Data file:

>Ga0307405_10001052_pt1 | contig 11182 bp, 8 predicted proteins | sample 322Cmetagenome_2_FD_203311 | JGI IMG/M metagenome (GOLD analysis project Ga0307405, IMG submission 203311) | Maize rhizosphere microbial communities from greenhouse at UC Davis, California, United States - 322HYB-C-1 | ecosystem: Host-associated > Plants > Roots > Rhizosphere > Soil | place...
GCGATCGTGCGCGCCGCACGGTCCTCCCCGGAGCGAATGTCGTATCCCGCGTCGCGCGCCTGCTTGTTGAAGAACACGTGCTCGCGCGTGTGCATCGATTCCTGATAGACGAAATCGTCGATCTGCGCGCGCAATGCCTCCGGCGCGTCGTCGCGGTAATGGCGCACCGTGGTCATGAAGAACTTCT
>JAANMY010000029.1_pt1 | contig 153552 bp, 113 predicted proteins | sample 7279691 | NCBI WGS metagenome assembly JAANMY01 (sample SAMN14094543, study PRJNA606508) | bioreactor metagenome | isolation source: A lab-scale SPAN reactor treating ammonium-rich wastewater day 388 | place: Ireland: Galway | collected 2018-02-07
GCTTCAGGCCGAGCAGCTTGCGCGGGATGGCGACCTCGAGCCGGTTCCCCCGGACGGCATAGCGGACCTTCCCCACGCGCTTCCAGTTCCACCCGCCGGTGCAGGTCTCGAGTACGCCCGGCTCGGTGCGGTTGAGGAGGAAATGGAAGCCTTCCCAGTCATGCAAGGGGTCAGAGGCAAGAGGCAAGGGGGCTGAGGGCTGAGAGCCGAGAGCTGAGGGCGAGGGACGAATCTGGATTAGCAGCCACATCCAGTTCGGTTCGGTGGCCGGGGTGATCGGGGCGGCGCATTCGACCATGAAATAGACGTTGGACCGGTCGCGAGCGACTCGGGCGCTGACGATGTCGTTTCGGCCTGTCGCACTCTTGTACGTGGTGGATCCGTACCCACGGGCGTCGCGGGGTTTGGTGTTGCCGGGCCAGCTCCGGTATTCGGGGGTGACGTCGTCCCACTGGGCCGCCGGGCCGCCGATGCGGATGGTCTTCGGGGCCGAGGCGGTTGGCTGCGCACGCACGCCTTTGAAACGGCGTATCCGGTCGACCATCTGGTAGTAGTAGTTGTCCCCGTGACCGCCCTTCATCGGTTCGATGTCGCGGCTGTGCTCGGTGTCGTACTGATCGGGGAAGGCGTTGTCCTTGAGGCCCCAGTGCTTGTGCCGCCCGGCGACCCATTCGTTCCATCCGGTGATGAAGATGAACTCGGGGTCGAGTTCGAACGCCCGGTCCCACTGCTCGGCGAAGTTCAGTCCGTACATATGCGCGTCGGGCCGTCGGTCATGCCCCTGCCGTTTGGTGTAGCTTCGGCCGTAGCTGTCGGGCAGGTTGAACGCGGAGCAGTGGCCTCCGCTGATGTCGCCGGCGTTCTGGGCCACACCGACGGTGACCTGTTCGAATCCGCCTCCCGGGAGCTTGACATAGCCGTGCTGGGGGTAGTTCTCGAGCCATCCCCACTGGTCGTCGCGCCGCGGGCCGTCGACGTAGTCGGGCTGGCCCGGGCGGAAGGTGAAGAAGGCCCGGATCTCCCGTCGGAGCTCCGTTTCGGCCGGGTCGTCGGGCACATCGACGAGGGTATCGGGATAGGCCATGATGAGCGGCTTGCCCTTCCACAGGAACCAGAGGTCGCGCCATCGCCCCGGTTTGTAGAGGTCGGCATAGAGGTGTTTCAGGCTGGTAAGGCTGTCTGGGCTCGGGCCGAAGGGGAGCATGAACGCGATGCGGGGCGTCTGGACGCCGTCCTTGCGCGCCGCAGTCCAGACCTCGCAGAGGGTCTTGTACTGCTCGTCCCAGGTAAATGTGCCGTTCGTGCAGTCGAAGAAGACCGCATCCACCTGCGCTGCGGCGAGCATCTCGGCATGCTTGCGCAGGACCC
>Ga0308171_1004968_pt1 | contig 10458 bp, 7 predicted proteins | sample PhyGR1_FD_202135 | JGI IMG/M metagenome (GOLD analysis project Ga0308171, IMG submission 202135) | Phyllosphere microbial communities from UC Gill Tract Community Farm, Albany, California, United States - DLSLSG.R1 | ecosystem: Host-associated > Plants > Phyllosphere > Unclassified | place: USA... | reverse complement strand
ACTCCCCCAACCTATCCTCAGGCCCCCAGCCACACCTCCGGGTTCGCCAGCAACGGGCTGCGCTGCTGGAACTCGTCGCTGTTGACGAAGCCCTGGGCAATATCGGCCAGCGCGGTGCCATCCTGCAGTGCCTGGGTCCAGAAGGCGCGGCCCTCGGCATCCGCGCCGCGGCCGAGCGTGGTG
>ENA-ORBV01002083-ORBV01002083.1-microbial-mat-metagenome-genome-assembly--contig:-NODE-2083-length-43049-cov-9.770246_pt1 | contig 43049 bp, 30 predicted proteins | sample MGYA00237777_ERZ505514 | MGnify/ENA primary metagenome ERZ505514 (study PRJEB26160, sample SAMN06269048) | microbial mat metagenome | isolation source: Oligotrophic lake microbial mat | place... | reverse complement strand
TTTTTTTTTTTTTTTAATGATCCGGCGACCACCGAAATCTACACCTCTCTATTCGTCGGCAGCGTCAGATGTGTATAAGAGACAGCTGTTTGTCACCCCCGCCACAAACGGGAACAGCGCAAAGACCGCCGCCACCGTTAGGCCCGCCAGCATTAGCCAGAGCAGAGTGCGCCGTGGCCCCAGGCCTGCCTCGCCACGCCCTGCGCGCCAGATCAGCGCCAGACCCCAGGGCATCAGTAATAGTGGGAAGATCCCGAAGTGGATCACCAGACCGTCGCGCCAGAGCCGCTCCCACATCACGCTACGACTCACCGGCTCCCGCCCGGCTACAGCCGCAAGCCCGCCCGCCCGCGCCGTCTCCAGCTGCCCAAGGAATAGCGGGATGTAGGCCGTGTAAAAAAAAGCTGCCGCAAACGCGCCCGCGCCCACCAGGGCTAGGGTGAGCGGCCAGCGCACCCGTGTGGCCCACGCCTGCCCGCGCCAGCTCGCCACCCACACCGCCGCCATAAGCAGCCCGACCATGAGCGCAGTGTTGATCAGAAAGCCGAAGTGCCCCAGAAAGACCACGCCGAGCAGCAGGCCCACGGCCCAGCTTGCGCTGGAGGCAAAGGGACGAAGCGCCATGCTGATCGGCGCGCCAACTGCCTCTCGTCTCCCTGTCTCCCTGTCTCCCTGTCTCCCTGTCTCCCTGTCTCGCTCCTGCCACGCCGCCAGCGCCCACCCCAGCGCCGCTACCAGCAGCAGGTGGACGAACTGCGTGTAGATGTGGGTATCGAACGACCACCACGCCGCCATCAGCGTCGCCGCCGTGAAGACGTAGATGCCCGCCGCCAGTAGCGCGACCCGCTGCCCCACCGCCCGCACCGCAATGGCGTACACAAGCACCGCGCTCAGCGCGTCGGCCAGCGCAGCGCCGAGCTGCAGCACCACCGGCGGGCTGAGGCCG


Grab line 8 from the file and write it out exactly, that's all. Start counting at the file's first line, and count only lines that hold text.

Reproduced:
TTTTTTTTTTTTTTTAATGATCCGGCGACCACCGAAATCTACACCTCTCTATTCGTCGGCAGCGTCAGATGTGTATAAGAGACAGCTGTTTGTCACCCCCGCCACAAACGGGAACAGCGCAAAGACCGCCGCCACCGTTAGGCCCGCCAGCATTAGCCAGAGCAGAGTGCGCCGTGGCCCCAGGCCTGCCTCGCCACGCCCTGCGCGCCAGATCAGCGCCAGACCCCAGGGCATCAGTAATAGTGGGAAGATCCCGAAGTGGATCACCAGACCGTCGCGCCAGAGCCGCTCCCACATCACGCTACGACTCACCGGCTCCCGCCCGGCTACAGCCGCAAGCCCGCCCGCCCGCGCCGTCTCCAGCTGCCCAAGGAATAGCGGGATGTAGGCCGTGTAAAAAAAAGCTGCCGCAAACGCGCCCGCGCCCACCAGGGCTAGGGTGAGCGGCCAGCGCACCCGTGTGGCCCACGCCTGCCCGCGCCAGCTCGCCACCCACACCGCCGCCATAAGCAGCCCGACCATGAGCGCAGTGTTGATCAGAAAGCCGAAGTGCCCCAGAAAGACCACGCCGAGCAGCAGGCCCACGGCCCAGCTTGCGCTGGAGGCAAAGGGACGAAGCGCCATGCTGATCGGCGCGCCAACTGCCTCTCGTCTCCCTGTCTCCCTGTCTCCCTGTCTCCCTGTCTCCCTGTCTCGCTCCTGCCACGCCGCCAGCGCCCACCCCAGCGCCGCTACCAGCAGCAGGTGGACGAACTGCGTGTAGATGTGGGTATCGAACGACCACCACGCCGCCATCAGCGTCGCCGCCGTGAAGACGTAGATGCCCGCCGCCAGTAGCGCGACCCGCTGCCCCACCGCCCGCACCGCAATGGCGTACACAAGCACCGCGCTCAGCGCGTCGGCCAGCGCAGCGCCGAGCTGCAGCACCACCGGCGGGCTGAGGCCG